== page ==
DU’s Trial Practice III: The Mentor’s Practicum allows law students the opportunity to hone their trial advocacy skills while giving back to their community. Mentors spend one day each week working on trial skills in a traditional advanced trial practice classroom setting. Students spend an additional day each week teaching Denver High School Students critical life skills through mock trail. The focus includes teaching critical thinking, oral communication skills, professional writing, and teamwork. Professors David Schott and Lindsey Webb teach this course.
Enrolling in this course requires professor approval, including completing the Mentor’s Practicum Application.
AN OVERVIEW OF THIS COURSE
- The Mentor’s Practicum has been described as
“…a law school course with a brain AND a heart”;
“…a course that required me to process legal theories and stratagems, and translate them in a language understandable to laypeople – like a future client”;
“…unlike any other course I have ever taken in my life”.
THE HISTORY OF THE COURSE
- The course was launched in 2007 and was designed to help law school students apply critical thinking and communication skills that will be required of them in their professional practice, all-the-while helping grow our next generation of critical thinkers
- The course proved to be a “Win-Win-Win”. It’s a “win” for…
- The Mentors – because teaching a subject is the best way to learn it (“Teach it once, learn it twice”). Mentors teach trial strategies, evidence, case analysis, client counseling, and more.
- The Law School – because it promotes our mission of community involvement.
- The Students – because it more fully develops the life skills high school students – critical thinking, professional writing, oral advocacy, teamwork…through mentoring.
ACCREDITING & GRADING
- The Practicum is a 2-semester course, earning Mentors 3 credits per semester (6 total)
- Both semesters are graded, and grades are based on: Weekly Journals (250 to 500 words); In-class participation; Field Work (at the high schools); Final Trials each semester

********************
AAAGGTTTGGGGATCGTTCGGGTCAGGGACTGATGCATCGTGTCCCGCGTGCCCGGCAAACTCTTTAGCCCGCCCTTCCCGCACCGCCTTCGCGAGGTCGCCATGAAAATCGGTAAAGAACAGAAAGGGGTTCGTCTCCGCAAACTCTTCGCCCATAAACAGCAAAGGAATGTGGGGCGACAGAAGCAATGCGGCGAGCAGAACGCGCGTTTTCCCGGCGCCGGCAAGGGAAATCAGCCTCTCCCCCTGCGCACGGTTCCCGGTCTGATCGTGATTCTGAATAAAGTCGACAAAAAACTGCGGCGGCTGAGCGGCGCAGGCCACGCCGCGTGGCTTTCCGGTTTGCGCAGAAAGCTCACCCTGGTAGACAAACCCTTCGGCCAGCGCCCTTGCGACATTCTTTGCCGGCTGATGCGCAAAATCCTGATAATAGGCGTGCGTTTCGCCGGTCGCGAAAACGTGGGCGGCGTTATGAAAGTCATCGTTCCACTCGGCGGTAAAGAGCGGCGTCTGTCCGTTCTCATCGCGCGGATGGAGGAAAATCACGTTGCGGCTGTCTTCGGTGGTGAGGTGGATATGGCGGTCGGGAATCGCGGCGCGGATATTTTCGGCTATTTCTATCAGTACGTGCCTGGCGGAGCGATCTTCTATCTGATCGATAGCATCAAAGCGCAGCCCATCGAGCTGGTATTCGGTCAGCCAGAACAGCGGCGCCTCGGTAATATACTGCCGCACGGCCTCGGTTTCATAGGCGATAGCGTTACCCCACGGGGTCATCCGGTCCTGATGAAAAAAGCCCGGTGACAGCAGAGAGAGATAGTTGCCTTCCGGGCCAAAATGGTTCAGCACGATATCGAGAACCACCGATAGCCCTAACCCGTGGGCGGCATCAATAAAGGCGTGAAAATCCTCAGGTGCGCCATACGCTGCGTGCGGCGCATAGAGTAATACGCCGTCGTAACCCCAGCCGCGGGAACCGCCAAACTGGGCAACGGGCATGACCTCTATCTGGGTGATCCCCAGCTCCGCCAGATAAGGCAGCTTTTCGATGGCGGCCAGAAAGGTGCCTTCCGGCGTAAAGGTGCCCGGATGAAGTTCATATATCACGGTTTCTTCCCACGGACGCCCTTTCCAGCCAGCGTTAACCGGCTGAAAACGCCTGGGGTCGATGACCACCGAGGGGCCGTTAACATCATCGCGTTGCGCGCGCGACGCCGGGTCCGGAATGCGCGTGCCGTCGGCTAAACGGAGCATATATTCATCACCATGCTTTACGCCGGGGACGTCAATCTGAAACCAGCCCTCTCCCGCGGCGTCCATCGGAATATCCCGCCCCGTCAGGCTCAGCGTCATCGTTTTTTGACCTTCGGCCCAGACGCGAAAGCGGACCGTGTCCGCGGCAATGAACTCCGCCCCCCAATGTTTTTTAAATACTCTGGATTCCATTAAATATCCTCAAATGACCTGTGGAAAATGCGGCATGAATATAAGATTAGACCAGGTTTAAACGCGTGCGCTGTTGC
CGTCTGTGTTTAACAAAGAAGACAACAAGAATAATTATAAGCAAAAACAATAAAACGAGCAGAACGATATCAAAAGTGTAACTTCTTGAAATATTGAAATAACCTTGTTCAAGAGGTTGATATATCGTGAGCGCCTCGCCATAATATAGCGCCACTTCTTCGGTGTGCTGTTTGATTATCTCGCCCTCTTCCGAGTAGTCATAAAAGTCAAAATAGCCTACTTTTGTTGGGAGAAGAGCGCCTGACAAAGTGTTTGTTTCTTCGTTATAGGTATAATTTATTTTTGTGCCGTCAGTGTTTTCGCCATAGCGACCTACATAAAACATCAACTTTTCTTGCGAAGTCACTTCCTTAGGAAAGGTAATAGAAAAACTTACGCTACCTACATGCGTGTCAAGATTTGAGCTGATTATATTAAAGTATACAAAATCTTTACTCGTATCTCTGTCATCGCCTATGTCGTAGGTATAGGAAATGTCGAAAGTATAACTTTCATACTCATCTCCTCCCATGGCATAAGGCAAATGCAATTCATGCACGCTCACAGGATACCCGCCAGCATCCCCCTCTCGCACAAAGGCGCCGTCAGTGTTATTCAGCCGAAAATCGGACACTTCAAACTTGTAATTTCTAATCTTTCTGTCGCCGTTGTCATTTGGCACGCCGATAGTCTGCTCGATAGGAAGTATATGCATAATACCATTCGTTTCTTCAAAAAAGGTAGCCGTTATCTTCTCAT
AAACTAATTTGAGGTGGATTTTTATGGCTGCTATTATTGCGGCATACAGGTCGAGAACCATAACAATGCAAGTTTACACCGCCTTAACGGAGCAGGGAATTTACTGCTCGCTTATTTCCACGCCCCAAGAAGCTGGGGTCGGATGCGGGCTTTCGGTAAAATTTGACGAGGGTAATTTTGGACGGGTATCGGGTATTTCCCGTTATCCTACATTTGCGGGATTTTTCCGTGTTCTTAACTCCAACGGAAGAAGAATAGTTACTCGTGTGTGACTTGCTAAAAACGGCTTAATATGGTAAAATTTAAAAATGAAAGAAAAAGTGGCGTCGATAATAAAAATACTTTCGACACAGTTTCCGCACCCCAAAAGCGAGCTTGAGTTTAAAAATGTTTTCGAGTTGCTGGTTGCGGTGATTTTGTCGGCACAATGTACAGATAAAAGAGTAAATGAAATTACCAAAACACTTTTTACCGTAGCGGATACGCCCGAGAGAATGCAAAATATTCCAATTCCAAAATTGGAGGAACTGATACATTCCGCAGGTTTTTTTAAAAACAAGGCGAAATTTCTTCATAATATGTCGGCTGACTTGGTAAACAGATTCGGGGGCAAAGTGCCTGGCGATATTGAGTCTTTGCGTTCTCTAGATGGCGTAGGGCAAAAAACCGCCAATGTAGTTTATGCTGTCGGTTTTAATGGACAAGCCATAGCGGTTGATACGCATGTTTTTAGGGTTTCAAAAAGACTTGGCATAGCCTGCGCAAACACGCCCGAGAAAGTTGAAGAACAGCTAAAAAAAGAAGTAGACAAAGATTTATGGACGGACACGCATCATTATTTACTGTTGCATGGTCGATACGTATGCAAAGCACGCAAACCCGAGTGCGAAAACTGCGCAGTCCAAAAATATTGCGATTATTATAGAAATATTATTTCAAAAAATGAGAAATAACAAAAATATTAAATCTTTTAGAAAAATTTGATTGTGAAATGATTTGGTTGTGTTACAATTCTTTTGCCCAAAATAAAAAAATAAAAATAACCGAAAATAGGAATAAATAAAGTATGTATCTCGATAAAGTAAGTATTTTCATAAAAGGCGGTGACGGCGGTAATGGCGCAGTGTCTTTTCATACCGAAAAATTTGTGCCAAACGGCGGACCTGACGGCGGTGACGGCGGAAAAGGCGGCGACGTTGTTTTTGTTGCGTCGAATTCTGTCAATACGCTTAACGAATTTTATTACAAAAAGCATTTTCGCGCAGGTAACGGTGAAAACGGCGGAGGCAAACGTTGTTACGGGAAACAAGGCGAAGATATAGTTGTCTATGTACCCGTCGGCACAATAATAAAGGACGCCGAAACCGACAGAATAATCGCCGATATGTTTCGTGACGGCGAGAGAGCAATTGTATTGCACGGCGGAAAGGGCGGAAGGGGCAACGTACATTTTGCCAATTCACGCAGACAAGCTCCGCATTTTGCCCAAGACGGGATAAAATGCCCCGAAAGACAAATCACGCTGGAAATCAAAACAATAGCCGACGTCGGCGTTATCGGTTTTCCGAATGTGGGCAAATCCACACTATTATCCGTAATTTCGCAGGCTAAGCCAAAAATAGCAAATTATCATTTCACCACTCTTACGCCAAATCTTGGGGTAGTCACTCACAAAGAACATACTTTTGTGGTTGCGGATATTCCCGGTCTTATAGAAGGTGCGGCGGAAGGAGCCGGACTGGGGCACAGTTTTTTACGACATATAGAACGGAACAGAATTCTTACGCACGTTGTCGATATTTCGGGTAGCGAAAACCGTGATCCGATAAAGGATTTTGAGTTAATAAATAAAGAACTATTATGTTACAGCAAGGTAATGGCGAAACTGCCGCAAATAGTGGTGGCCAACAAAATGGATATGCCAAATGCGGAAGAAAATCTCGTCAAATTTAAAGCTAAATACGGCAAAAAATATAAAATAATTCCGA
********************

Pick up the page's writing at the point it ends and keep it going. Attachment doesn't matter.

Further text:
HOW IT WORKS & THE TEACHING PHILOSOPSHY OF THE COURSE – “Teach, Model, Perform”
- The class meets once a week (Tues 12-2:30) for the Mentors to refine their Trial Advocacy Skills. This is a Trial Practice III course, and thus the Mentors challenge each other at a high level.
- The Mentors also engage in “field work” weekly for 2.5 hours at a local high school. The Mentors are split between 2 schools, and then split into 2 squads within each school.
- The Mentors always have their lesson plans ready prior to going into the school. The Professors teach the Mentors about each lesson plan. The Mentors model the plan, then teach their students.
- No Mentor ever have to teach a class alone. The teacher is always present and is the disciplinarian.
- The course is a bit more work during tournaments: Providence Cup – Oct; CBA – February.
THE APPLICATION PROCESS
- Both 2L’s and 3L’s can participate in the course
- The number of Mentors selected is uncapped. It is dictated by how many applicants are qualified.
- Selection into the course is by “Professor Approval.” Complete the Questionnaire and submit it to Professors Schott & Webb.
- Interviews occur after Questionnaire submission. If accepted, the Professors complete registration.
- Completion of Evidence or Trial Practice I is not required to apply, however exposure to trial advocacy is highly recommended (CU/DU Cup, STLA, etc.), and applicants are required to take Trial Practice I in the summer before the course or concurrently during the fall.
- The Mentors Practicum seeks law school students with a penchant for working with kids, or who have experience in counseling/teaching – e.g. camp counselors, Teach America, etc.